Repenting in the good

In the wake of Jeremiah’s ministry and the sad downfall of the southern kingdom of Judah; Ezekiel calls out to the exiled Israelite community that they should, “repent and live”!  His prophetic appeal is that they can still turn from their evil ways and choose the right path of God’s promises.

This is of course and good thing, and part of what it means to repent.  The emphasis place on repentance in western Christian communities is usually around this theme: Turn from your worldly ways.  However, there is another part to repentance that is at least overlooked and at most, under-appreciated.  Israel is challenged to repent in tumultuous times, ultimately because of poor behavior and sinful attitudes of the heart.  However, repentance also has a role to play in the good parts of our lives; the joyous and victorious parts as well as the bad.

The greek word for repent literally means to change one’s mind.  Change your mind.  See things differently; but not just differently, see things the way God sees them.  Allow your thinking to be transformed in a manner that is so profound that your are literally changed on the inside so that the outside follows.  As Paul so eloquently states it in Romans, “Be transformed by the renewing of your mind.”  In this light it isn’t so hard to see why this leads us to the confirmation of God’s will.

A new job.  A new church plant.  That well deserved vacation.  The wedding of a loved one.  Christmas.  Even a simple weekend BBQ.  These are just some examples of the good moments that life may offer us.  It does seem unusual to suggest that we might repent in these times.  Or does it?

When life throws us a curve ball or when we’ve done something stupid, the drama itself is enough to send us reeling and seeking God’s face.  Yet when things are going well; when we’ve experienced any one example of life’s favorable moments, we tend to go on autopilot.  This could prove to be the missing link in our personal journey of sanctification.  What if, when we went through good times, we continued to ask God how it was that he wanted to change our minds and lives?

It may be yet another peril of our consumer culture that we assume our joys have no grander purpose than our consumption.  While we can safely conclude that God does in fact want us to enjoy these moments, it is even safer to conclude that he is always at work.  If he speaks in our pain, why wouldn’t he also speak in our victories?  The life that constantly seeks God is one which constantly takes the position of learner (aka disciple).  To humble ourselves in all seasons of life is to delve that much deeper into the fullness that God has promised us.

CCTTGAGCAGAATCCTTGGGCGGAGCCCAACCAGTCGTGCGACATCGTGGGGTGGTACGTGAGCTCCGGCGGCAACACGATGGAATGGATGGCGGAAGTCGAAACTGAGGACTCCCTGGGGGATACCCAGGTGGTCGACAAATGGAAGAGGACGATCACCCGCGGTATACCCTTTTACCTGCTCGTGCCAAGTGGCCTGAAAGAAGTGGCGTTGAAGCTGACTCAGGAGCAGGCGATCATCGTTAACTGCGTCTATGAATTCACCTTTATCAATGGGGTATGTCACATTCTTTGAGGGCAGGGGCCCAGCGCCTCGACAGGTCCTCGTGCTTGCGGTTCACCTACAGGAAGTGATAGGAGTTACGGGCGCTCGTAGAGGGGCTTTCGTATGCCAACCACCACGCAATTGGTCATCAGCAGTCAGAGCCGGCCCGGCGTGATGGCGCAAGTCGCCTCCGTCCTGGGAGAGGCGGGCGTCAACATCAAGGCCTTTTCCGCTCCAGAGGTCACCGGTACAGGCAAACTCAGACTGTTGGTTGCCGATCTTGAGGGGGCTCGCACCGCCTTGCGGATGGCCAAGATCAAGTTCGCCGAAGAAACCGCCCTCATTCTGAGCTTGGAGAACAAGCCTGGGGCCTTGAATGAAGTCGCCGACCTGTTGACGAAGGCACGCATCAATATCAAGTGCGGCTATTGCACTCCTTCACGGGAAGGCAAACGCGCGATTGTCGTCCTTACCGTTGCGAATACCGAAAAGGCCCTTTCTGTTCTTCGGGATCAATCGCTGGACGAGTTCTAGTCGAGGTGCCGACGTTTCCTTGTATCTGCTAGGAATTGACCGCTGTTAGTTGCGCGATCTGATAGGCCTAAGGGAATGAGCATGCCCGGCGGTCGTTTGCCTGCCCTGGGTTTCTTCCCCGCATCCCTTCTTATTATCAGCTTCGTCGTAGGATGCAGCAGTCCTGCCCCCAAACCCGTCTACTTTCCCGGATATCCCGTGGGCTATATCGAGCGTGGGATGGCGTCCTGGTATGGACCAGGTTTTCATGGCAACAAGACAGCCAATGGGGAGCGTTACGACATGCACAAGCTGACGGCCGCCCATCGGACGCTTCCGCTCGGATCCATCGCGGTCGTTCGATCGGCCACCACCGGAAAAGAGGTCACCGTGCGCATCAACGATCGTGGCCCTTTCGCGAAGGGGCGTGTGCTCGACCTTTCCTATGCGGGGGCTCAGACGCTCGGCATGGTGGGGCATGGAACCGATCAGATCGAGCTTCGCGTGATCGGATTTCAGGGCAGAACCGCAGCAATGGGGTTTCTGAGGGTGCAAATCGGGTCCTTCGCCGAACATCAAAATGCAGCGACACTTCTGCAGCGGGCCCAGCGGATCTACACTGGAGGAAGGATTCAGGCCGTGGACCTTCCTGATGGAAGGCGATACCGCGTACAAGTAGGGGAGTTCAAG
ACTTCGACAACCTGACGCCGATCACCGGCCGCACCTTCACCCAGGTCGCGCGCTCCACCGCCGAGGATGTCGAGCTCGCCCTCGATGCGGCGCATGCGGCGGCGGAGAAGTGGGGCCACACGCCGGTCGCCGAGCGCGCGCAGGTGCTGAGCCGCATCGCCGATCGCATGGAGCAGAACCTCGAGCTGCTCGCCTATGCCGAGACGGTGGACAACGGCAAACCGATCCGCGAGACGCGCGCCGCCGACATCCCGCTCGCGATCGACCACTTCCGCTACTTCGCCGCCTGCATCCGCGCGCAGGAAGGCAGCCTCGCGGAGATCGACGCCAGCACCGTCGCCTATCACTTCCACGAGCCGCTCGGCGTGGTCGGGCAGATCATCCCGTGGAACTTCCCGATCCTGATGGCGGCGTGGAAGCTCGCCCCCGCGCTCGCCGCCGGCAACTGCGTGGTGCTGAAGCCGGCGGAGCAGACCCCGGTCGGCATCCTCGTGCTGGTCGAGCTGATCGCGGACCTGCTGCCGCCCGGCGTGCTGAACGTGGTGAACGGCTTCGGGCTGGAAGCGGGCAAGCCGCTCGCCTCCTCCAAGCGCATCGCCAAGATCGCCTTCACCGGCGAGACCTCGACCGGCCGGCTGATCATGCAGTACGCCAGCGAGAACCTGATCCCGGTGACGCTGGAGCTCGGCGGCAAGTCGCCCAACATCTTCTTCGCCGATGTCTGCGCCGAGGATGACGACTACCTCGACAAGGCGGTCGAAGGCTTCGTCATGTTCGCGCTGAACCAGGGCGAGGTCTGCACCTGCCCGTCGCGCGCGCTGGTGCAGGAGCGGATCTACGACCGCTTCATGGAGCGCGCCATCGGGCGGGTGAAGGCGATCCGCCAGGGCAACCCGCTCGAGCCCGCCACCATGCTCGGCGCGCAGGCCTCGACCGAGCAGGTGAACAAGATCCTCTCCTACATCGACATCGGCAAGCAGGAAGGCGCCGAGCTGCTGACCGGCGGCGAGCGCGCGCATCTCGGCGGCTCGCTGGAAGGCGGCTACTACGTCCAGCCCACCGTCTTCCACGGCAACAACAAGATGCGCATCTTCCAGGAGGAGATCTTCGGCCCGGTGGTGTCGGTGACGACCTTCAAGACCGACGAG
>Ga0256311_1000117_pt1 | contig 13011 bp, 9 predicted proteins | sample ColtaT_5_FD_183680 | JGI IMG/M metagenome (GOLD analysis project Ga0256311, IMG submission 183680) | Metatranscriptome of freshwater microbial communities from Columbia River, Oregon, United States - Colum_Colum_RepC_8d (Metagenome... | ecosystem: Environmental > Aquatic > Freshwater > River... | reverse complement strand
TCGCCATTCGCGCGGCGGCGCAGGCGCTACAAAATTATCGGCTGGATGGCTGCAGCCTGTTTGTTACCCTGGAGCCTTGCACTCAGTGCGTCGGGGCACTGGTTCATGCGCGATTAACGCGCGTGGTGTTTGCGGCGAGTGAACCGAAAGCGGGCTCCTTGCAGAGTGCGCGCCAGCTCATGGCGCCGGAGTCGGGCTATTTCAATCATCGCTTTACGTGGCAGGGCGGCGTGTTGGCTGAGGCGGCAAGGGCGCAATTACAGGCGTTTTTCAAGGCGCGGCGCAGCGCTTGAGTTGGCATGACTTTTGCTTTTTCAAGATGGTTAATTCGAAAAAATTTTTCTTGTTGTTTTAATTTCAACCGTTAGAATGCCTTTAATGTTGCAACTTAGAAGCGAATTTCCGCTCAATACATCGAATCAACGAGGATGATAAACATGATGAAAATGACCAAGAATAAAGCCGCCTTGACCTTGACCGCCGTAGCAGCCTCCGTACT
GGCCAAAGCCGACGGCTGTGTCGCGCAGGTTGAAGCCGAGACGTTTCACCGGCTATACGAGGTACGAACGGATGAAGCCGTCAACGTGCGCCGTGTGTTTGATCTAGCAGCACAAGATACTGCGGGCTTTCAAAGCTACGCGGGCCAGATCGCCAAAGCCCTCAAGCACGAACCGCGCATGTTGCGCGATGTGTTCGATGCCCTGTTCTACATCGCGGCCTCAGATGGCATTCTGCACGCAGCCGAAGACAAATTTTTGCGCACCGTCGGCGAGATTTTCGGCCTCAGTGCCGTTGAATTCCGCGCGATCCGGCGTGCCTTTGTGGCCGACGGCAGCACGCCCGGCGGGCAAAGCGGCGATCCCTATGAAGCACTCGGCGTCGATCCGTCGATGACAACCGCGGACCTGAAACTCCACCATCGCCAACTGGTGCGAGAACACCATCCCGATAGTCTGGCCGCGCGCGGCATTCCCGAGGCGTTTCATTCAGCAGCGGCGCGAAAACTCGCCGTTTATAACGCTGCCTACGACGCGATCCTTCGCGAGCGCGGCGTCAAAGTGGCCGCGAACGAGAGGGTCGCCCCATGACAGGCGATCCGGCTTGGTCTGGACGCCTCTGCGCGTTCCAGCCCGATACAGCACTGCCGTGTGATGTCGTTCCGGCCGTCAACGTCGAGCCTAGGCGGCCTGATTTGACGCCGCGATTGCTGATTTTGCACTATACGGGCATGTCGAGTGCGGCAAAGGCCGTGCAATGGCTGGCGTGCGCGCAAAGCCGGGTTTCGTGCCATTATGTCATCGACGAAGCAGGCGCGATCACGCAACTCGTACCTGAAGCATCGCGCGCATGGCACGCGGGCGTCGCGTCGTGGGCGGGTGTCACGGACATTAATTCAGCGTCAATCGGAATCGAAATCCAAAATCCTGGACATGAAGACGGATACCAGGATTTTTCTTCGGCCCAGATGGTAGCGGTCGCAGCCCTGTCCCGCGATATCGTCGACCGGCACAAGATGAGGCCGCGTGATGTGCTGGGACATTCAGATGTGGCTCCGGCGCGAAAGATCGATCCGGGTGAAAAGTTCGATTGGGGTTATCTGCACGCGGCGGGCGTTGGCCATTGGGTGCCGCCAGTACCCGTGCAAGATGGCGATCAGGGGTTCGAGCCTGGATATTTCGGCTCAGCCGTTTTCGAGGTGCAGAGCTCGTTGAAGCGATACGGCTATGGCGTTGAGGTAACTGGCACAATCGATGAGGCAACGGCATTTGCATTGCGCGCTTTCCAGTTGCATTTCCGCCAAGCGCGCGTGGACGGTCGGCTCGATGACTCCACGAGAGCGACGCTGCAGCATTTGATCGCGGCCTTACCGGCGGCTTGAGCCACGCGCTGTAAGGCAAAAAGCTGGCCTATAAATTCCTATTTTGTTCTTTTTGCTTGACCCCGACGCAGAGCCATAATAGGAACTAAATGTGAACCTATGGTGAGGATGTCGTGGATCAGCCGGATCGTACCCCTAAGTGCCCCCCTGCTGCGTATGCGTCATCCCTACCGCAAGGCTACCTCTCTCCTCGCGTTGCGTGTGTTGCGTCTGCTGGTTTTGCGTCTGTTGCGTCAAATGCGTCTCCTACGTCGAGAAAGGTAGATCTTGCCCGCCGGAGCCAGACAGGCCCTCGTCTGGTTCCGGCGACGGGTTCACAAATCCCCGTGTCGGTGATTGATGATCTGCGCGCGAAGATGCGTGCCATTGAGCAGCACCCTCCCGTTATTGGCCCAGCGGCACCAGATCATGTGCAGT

We’ll always emphasize the need to repent of/from the bad; but it may be time to also explore what it means to repent in/during the good!



Preaching to Multiple Generations

As we explore what it means to be an intergenerational family of God, there are legitimate questions about how to communicate the Gospel.  Unfortunately our recent structures have allowed us the inconvenience of separation; which has ultimately rendered us unable to adequately communicate to various generations.  This problem is only exacerbated when you get multiple generations in the same room.  Here’s an offering of my thoughts on how to best preach in a context where multiple generations are present.

Target1.  Choose a target age group and aim for that.  In other words, think through which of the generations has something in common with both those above and below them.  Preach in a way that will connect with them so that you might potentially connect with everybody.  Don’t stress perfection; but only do what is possible.  In my experience, this target is still a fairly young age group.  I’ve often aimed for high school seniors/college freshman.

2.   Tell lots of stories.  If the story can be followed by everyone and helps to illustrate the scriptures in some way: use it.  Stories will always engage an audience and done properly can interest both the intellect and emotions of our listeners.  In addition, personal stories carry even greater weight.  The vulnerability of sharing your life with the audience is powerful tool which can effectively cross the generational gaps.

3.  Avoid obscure cultural references that will alienate any generation.  This can be hard when we find that perfect illustration/story/reference to illustrate our points. However, our illustrations are meant to illuminate the scriptures to our audience rather than alienate them.  Keeping this in mind will help us avoid the temptation to use something which ultimately will not bear the fruit which it is iWindowLight_1ntended to bear.  In Lectures to My Students, C.H. Spurgeon observes that illustrations are meant to shed light into the Gospel, much like a window is meant to shed light into a room.  To carry Spurgeon’s illustration further, we should avoid using windows that will not let light in.

4.  Be intentional about the application for all generations.  If we are accustomed to preaching to young people our tendency will be to forget the later life stages.  The opposite is also true; potentially causing others to forget the life stage of our youth.  Generally speaking, we must consider where and how each generation lives as we prepare to speak from the Word into their lives.  For example; avoid only drawing applications for marriage and family or student life.